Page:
House Democrats threw down their marker Monday in the fight over how much money is needed to fight the Zika virus, writing legislation that would fund all of President Obama’s $1.9 billion request and tacking it all onto the deficit.
Minority Leader Nancy Pelosi, California Democrat and the bill’s chief sponsor, said Zika is too immediate a threat to quibble about where to find the money.
They also said GOP leaders gave them no choice but to go it alone with their bill after Republicans rejected efforts to attach the money to one of the annual spending bills slated for passage later this year.
“While Republicans inexplicably block action to protect America’s expectant mothers from Zika, Democrats are continuing to demand the robust emergency resources American families need,” Mrs. Pelosi said.
House GOP leaders have moved more cautiously, saying they haven’t received enough information from the White House about how much is needed to fight Zika, which causes birth defects and is spreading locally on Puerto Rico.
Conservatives are also girding for a fight over the cost, saying any money for Zika should be offset by cuts elsewhere in the budget rather than piled on the deficit for future taxpayers to handle.
The House divide contrasts with bipartisan efforts in the Senate to hammer out a deal that would partially fund Mr. Obama’s request. Democrats say the starting point for the talks is just over $1 billion, though GOP lawmakers haven’t announced a figure.
Senate Appropriations Chairman Thad Cochran, Mississippi Republican, said senators will get a chance to vote on the package “in the near future” as an amendment to one of the chamber’s fiscal 2017 spending bills.
The fight over Zika joins several other ongoing funding fights. Republicans this year have resisted pressure from Democrats to spend hundreds of millions of dollars on emergencies such as the lead-tainted water crisis in Flint, Michigan, and the prescription opioids and heroin epidemic.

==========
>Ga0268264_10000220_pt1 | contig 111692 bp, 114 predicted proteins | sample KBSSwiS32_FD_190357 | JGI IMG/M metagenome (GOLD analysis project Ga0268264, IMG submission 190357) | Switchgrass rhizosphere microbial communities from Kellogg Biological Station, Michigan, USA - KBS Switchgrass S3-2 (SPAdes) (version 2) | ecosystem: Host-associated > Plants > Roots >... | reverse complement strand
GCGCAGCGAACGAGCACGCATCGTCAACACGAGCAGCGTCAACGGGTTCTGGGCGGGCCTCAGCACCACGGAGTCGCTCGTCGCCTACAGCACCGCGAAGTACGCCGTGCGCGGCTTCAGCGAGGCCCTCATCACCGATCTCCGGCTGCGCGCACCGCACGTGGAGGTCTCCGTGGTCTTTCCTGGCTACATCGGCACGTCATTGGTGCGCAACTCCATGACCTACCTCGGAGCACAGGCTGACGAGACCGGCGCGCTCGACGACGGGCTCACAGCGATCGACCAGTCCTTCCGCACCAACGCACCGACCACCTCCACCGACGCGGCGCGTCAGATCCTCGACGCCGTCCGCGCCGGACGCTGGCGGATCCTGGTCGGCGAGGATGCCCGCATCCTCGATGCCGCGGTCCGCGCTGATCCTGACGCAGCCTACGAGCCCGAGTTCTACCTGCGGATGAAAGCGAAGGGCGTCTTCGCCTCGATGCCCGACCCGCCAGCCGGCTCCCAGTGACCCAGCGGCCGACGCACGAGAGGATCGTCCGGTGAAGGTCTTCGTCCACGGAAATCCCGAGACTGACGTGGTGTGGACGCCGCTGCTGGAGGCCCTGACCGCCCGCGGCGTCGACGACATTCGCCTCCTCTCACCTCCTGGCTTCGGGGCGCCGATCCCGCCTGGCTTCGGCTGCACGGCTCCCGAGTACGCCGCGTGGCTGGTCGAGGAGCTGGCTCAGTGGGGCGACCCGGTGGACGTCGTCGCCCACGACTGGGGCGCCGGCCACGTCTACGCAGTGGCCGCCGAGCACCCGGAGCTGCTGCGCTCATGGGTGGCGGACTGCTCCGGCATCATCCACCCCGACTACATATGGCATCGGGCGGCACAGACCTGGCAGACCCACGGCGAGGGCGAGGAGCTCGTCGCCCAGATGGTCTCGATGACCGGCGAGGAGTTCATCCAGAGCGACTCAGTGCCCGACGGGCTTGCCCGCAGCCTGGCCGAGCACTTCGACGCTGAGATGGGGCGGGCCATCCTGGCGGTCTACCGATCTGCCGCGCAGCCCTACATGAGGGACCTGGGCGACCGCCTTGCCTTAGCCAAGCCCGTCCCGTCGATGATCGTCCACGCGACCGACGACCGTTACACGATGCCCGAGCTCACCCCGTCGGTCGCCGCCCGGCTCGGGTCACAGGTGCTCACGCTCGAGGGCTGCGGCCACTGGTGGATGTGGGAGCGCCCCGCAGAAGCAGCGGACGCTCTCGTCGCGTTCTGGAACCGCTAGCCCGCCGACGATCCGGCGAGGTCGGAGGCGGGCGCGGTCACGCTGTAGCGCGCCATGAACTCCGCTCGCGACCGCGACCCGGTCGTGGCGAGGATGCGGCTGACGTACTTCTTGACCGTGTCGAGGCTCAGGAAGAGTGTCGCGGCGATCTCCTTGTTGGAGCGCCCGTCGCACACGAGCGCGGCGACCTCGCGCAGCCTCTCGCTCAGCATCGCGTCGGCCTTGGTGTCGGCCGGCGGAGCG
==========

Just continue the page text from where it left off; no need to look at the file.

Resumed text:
For now the White House has shifted $510 million from the Ebola fight and $89 million from other accounts to combat Zika in the near team, as they ask the White House what it needs to fight the virus through the end of the fiscal year on Oct. 1.
“In the absence of this information, the House Appropriations Committee will work with our colleagues in the House and the Senate to make our own determinations on what is needed and when, and to provide the funding that we believe is necessary and responsible,” Appropriations Committee Chairman Harold Rogers, Kentucky Republican, said last week.
Though Zika isn’t circulating in the states, the Centers for Disease Control has recorded 388 travel-related cases and says the virus could puncture the mainland further when temperatures climb, allowing mosquitoes that carry the disease to proliferate.
The disease is already spreading locally in U.S. territories, which have reported 500 cases, mostly in Puerto Rico. Nearly 50 of the cases involved pregnant women.
The Department of Health and Human Services said Secretary Sylvia Mathews Burwell will take a two-day trip to Puerto Rico this week to get a firsthand look at how the island is combatting the virus.
She will meet with Puerto Rican Gov. Alejandro Garcia Padilla, tour a blood bank and personally urge pregnant women and those of childbearing age to protect themselves against mosquito bites that could lead to infection.
Mr. Obama’s Zika request includes $250 million to bolster Puerto Rico’s Medicaid program since its funding is capped and the island theoretically cannot respond as easily to emergencies.